It is unbearable, the pain.  I’ve experienced it, you can almost not breathe.  I hear it in your words.  I have an UNPD sibling too whom I have loved deeply.  Regrettably, my own mental health was under attack.  Once again, I had to decide whether other was worth sacrificing my life or sanity for, or to save myself.  If I looked at the crumbs of words of love measured by the Incongruency of accompanying actions, well as they say, talks cheap, whiskey costs money.  I left him with his empty words to chew on and his bottle for company.  In each case, true to PD form, I was easily replaced. 

Yes, PD’s can be very opportunistic, monetarily too.  By the time I’d left, my little nest egg had dwindled, and I had significant debt.  It took time, after I left him, I paid it off slowly, and worked towards building a new life.  I learned much from the UNPD and I was not going to repeat the experience.  In time I met DH, and this man has been a rock.  There are good people out there if we love ourselves enough to find those capable of loving us the way we deserve, the way we love them.  Respect, self control and similar values go a long way relationally.  Even when we argue, which is seldom, DH and I are always respectful and do not use words as weapons.

I appreciate your care and concern for your daughters.  They sound as if they will be there to help support you in the ways you need. 

Just wanted to let you know that healing and happiness is possible if you do leave, it does take time, and one has to be kind and patient with themselves.  Focus on self care.  If you stay, as Coyote suggests, firm boundaries diligently enforced sometimes works.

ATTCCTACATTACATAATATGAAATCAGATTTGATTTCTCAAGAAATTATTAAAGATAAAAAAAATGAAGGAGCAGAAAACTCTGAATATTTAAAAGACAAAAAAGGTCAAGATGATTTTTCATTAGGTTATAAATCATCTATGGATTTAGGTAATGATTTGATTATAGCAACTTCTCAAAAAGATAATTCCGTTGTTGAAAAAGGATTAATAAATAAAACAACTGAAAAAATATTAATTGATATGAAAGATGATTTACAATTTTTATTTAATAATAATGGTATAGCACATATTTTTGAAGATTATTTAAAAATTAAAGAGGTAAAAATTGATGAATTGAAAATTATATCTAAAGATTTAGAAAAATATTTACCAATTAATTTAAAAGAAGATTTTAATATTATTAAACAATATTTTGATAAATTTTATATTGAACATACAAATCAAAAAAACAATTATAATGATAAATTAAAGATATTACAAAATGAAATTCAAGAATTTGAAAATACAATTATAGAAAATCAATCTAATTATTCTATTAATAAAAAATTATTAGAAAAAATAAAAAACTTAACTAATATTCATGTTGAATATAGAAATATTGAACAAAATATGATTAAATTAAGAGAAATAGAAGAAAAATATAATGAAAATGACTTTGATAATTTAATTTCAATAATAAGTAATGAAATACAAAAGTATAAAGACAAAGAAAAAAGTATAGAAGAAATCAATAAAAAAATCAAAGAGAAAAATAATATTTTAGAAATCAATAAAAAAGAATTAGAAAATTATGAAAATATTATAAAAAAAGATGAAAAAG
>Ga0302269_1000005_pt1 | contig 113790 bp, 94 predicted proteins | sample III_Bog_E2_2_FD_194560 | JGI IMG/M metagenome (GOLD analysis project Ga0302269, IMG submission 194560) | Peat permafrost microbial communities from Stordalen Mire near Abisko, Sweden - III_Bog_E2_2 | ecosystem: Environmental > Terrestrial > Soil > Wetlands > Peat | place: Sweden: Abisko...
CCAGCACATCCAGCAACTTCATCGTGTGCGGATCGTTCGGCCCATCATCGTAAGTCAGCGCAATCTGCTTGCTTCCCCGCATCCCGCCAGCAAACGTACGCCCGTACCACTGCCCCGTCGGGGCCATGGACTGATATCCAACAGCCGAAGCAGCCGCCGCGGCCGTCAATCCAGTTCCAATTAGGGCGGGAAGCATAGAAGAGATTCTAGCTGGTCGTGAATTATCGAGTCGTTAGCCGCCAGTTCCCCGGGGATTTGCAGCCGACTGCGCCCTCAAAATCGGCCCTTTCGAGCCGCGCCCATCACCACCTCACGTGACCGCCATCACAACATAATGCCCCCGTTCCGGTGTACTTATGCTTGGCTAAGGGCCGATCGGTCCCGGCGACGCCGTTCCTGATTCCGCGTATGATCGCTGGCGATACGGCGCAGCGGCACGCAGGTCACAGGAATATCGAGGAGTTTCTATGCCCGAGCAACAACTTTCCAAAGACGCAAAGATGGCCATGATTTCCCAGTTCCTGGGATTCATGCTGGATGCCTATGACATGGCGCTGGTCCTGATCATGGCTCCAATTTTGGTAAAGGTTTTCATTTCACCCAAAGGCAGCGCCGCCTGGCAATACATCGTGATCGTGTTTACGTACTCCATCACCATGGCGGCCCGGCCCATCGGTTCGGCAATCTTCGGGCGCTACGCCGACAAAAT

Sending encouraging thoughts your way and wish you strength, courage, support and healing in your future.

Summer Sun
"The opposite of Love is not Hate, it's Indifference" - Elie Wiesel

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paddler001

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Re: Help
« Reply #5 on: February 13, 2018, 03:16:30 PM »
Summer Sun,

Thank you for your reply. Your words give me hope, give me strength. I'm sorry you had to experience this.

My heart and my head don't communicate very well, my heart says I love her so much I would do almost anthing to make this change, my head says get out. My head is speaking louder than my heart now, I've arrived at that place, as much as I don't want to arrive there. 

Can anyone explain to me how in one moment a person can be so loving, so caring, so giving, so thoughtful, can be everything I want everything I need in a relationship, everything that I have to give back to her, and in the next moment be triggered into someone who can be so hurtful and hateful. And it just keeps repeating itself over and over again. There is a period of calm, the calm beforee the storm that can last weeks when it seems change is happening, change for the better. Then the storm happens, the trigger that can take many number of forms,  where she will question my integrity, my morals, my values and it can last for a day, a week, a month where she is totally absent from our relationship.

Then the storm passes....until the next time...and it's just worn me down.

This is what happens, you describe it very well...."crumbs of words of love measured by the Incongruency of accompanying actions"....."whittling away of our hope and faith in the future of the relationship to the point of our own health and well being is being compromised"

I've tried to set/enforce the boundaries, she crosses them constantly. 

Cayote and Summer Sun your replies have been really helpful, a person has to walk in the shoes before a person can understand, you've both wlked in those shoes. I welcome any other advice you have to offer, thank you.

Paddler

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Obliviot

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« Reply #6 on: February 13, 2018, 03:46:20 PM »
The fact that she has an exemplory professional life just proves a disturbing truth this forum has taught me, which is that abuse is a choice.  At this point she knows she can literally spit in your face and there will be no serious repercussions, so there is zero incentive for her to stop the abuse. Best wishes for your next steps.

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paddler001

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« Reply #7 on: February 13, 2018, 04:03:05 PM »
Summer Sun and Cayote